Richards had been the White Sox manager and remembered Bobby’s potential when he took over at Baltimore. He had the Birds draft Boyd from Houston in the Texas League, where he had gone reluctantly after the Cardinals obtained him from Chicago. Boyd was Richards’ only draft choice in 1956.
“He would say a lot of things in the locker room about blacks and things like that,” Boyd remembers. “But he let me play and was helpful to me.” Actually, figuring out that Bobby should play didn’t demand a doctorate in baseball. In 1957, his breakout year, Boyd was fourth in American League hitting behind Ted Williams, Mickey Mantle, and Gene Woodling with an average of .318. He also was the first modern Oriole to hit over .300 for an entire season.
If Bobby lacked any physical attribute, it was height. With thick socks he reached 5′ 10″. For a first baseman that’s undersized. At Houston, for perhaps the only time in Boyd’s career, manager Dixie Walker openly questioned his defensive ability by telling a reporter for The Sporting News that Bobby’s shortness hurt him in stretching for throws.
But no one else was concerned, Richards in particular. After watching him work out, he also talked with a reporter for The Sporting News. “Boyd can really handle that mitt around first base. I know he’s good enough defensively for the big leagues and he has real speed,” he said.
The numbers all side with Richards. As the shortest first baseman in the majors in 1957, Boyd led the league in putouts with 1,073 and his .991 was the third best fielding percentage among American League regulars. Only Earl Torgeson, who made just one error for a remarkable .999 average, and Bill Skowron, who fielded .992, did better. Torgeson was the league’s tallest first baseman. Boyd and Skowron were the shortest.
Bobby even started a triple play at Baltimore. According to the New York Times, with two men on, the Senators’ Eddie Fitzgerald hit a line drive down the first base line that Boyd caught. He threw to shortstop Chico Carrasquel, who stepped on second for the second out, then threw back to Boyd, who tagged first for the third.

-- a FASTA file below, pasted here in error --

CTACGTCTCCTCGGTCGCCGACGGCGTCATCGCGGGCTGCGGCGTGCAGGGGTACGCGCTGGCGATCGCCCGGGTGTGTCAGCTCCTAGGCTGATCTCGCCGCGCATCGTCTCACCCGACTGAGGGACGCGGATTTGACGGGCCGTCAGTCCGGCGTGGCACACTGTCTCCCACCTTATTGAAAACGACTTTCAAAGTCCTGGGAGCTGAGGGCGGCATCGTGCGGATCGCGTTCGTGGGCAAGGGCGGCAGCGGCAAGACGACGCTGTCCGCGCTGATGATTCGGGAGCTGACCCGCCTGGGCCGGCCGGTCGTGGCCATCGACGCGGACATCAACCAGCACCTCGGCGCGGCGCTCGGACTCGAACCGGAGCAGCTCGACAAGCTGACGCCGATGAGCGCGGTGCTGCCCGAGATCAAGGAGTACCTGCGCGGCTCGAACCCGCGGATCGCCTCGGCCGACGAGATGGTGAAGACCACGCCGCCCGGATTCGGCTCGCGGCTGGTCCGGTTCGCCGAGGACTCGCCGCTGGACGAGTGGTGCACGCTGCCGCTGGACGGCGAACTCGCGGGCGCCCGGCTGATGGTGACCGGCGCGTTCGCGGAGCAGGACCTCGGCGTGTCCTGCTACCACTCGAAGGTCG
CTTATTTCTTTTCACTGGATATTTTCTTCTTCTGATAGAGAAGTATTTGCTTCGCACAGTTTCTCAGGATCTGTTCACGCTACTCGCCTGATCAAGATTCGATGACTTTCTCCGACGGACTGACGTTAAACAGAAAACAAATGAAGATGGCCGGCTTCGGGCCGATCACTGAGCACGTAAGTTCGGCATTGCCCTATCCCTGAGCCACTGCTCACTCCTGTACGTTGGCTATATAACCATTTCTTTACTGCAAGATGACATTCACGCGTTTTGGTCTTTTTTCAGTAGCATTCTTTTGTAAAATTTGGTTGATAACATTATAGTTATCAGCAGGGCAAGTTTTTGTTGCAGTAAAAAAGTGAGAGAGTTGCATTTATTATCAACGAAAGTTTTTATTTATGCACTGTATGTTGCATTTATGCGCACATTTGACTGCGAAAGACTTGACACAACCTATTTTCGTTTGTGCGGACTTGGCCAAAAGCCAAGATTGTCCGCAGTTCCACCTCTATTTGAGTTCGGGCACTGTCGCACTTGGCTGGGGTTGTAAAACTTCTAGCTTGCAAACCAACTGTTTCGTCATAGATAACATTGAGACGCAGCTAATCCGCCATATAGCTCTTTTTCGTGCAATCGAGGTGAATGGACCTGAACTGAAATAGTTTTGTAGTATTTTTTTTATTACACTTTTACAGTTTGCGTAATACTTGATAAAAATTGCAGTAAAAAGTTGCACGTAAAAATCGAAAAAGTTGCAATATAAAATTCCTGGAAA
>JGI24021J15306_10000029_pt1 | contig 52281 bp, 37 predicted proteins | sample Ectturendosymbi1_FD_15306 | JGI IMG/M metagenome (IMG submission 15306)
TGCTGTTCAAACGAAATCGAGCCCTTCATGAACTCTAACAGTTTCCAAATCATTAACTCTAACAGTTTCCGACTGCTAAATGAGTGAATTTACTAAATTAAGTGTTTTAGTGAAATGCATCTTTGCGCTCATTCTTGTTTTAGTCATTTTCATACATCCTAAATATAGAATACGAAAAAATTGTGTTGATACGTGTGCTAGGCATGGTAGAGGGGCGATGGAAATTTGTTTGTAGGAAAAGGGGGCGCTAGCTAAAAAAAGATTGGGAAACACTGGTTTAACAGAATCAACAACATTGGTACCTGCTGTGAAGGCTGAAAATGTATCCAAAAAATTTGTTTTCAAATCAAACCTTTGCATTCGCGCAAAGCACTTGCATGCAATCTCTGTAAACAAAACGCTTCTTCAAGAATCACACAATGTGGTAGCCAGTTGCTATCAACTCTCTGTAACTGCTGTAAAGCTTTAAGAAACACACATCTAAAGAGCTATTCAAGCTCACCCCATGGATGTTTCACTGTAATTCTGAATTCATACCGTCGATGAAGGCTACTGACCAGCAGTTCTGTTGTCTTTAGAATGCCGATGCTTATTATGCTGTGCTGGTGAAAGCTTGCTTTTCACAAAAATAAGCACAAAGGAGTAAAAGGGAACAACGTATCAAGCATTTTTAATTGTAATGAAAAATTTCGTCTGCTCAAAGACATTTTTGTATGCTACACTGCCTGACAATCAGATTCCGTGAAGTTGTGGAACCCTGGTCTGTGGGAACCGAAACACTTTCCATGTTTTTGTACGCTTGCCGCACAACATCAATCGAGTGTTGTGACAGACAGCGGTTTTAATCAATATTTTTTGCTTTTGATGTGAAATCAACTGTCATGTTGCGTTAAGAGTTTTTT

Boyd did play in the outfield at times, and one 1956 experiment there almost ended in disaster. Boyd remembers fielding a hit off the bat of Cleveland’s Jim Hegan, a catcher who may have been the slowest runner in the league. Seeing him continue to run past first, “I was determined he wouldn’t get to second on me,” Boyd continues. “So I threw just as hard as I could.” The throw put so much pressure on his arm that it broke, leading to two surgeries and a long recovery.
Boyd’s relatively small size also could have affected his power output. In his best major league season, Boyd hit only seven home runs and had a total of just 19 in 1,936 major league games. But he made up for that in part with speed. He hit 23 triples and 81 doubles as well.
Line drive singles were the major product of his work, the “frozen ropes” that led to his nickname. In the book When the Cheering Stops, Bobby remembered, “Luman Harris, who was Paul Richards’ pitching coach, was the first guy who called me that. See, I was never a long-ball hitter, but I could really hit line drives. So one day during spring training, Harris cut off a piece of rope and put it in his pocket. He was looking at me after I hit another line drive and he pulled the rope out and held it in the air. ‘Rope’ was all he said to me and the nickname stuck. In fact, when I see some of the guys today, they still laugh and call me ‘The Rope.’”